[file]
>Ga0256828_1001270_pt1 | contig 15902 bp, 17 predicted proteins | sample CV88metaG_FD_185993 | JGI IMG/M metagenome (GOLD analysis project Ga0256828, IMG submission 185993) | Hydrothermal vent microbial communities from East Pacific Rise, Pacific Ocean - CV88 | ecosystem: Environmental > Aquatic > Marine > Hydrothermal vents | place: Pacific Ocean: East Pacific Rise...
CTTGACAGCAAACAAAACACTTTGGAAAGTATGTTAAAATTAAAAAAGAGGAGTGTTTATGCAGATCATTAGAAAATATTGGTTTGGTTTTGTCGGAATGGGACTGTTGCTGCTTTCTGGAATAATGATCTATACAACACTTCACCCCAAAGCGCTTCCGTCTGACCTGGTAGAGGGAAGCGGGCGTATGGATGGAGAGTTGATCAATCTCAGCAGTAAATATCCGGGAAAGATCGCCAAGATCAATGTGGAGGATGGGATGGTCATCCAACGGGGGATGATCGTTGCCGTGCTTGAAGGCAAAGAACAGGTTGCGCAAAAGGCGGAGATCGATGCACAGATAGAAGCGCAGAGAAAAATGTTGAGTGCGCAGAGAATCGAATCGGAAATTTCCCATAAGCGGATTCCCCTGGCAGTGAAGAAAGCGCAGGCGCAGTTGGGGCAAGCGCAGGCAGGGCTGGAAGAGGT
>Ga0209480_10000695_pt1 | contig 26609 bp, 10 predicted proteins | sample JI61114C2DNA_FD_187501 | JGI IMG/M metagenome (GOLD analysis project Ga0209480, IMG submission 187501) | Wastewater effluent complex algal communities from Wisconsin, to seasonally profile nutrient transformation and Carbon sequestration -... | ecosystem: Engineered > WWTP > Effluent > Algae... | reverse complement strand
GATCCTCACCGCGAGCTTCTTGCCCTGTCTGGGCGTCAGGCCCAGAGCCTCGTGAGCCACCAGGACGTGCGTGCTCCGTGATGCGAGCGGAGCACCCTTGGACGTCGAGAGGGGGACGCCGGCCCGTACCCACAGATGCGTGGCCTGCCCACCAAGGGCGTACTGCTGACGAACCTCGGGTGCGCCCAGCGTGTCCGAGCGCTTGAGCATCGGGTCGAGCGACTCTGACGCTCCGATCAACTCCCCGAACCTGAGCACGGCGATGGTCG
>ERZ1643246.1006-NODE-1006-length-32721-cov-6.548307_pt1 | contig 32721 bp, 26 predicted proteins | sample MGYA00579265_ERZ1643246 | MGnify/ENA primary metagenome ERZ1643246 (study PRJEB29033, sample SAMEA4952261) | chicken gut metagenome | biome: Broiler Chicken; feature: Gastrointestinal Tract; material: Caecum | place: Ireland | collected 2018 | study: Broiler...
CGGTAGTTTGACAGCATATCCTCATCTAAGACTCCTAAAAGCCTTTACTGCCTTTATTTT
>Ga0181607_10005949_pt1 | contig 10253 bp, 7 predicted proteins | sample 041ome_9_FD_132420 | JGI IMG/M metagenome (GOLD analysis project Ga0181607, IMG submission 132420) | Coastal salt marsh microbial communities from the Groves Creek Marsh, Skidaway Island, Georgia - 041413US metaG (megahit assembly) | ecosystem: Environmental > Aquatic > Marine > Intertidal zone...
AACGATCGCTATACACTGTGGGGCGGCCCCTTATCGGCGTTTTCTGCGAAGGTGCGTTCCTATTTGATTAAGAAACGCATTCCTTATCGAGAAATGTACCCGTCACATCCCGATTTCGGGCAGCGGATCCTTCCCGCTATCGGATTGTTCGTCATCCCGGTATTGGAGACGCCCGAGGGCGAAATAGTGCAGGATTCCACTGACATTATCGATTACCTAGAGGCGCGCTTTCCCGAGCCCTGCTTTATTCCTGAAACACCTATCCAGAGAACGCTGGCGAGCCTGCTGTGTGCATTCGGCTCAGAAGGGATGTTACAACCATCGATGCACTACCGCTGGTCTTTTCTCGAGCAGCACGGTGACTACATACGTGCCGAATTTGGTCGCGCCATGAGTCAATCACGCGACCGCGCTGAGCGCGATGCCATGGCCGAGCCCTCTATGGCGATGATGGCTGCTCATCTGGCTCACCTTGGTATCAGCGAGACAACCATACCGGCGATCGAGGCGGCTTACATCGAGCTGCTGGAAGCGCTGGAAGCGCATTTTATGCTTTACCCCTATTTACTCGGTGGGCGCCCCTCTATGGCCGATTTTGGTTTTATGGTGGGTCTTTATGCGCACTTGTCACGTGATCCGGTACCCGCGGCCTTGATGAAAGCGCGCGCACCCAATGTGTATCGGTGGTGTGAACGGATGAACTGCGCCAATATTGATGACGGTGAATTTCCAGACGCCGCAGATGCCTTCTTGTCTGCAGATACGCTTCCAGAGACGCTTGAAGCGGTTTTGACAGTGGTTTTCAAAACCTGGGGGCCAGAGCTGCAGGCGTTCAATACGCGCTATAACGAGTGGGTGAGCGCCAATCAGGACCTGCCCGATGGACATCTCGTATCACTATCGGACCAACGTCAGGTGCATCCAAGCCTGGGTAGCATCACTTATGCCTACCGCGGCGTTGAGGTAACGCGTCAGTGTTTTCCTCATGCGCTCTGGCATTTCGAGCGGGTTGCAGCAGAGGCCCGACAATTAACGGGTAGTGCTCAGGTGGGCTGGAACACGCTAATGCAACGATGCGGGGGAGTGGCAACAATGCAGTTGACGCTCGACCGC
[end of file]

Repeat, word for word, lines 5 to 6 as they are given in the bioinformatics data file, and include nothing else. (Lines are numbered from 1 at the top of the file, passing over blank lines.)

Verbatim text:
>ERZ1643246.1006-NODE-1006-length-32721-cov-6.548307_pt1 | contig 32721 bp, 26 predicted proteins | sample MGYA00579265_ERZ1643246 | MGnify/ENA primary metagenome ERZ1643246 (study PRJEB29033, sample SAMEA4952261) | chicken gut metagenome | biome: Broiler Chicken; feature: Gastrointestinal Tract; material: Caecum | place: Ireland | collected 2018 | study: Broiler...
CGGTAGTTTGACAGCATATCCTCATCTAAGACTCCTAAAAGCCTTTACTGCCTTTATTTT